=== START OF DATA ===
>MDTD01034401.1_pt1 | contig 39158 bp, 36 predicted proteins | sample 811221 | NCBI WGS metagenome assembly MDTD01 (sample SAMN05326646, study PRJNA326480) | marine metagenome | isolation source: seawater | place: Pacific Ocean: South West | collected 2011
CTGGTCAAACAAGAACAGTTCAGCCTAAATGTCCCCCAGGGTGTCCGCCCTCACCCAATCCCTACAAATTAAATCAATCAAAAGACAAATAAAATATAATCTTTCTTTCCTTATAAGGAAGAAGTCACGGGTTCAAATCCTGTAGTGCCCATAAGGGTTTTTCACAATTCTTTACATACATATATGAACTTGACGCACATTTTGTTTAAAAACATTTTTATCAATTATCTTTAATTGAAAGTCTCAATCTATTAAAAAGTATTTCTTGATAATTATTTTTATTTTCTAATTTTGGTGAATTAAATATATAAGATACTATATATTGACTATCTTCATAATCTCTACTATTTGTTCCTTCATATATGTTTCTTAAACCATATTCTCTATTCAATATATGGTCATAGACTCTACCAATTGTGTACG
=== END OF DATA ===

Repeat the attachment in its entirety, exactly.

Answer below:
>MDTD01034401.1_pt1 | contig 39158 bp, 36 predicted proteins | sample 811221 | NCBI WGS metagenome assembly MDTD01 (sample SAMN05326646, study PRJNA326480) | marine metagenome | isolation source: seawater | place: Pacific Ocean: South West | collected 2011
CTGGTCAAACAAGAACAGTTCAGCCTAAATGTCCCCCAGGGTGTCCGCCCTCACCCAATCCCTACAAATTAAATCAATCAAAAGACAAATAAAATATAATCTTTCTTTCCTTATAAGGAAGAAGTCACGGGTTCAAATCCTGTAGTGCCCATAAGGGTTTTTCACAATTCTTTACATACATATATGAACTTGACGCACATTTTGTTTAAAAACATTTTTATCAATTATCTTTAATTGAAAGTCTCAATCTATTAAAAAGTATTTCTTGATAATTATTTTTATTTTCTAATTTTGGTGAATTAAATATATAAGATACTATATATTGACTATCTTCATAATCTCTACTATTTGTTCCTTCATATATGTTTCTTAAACCATATTCTCTATTCAATATATGGTCATAGACTCTACCAATTGTGTACG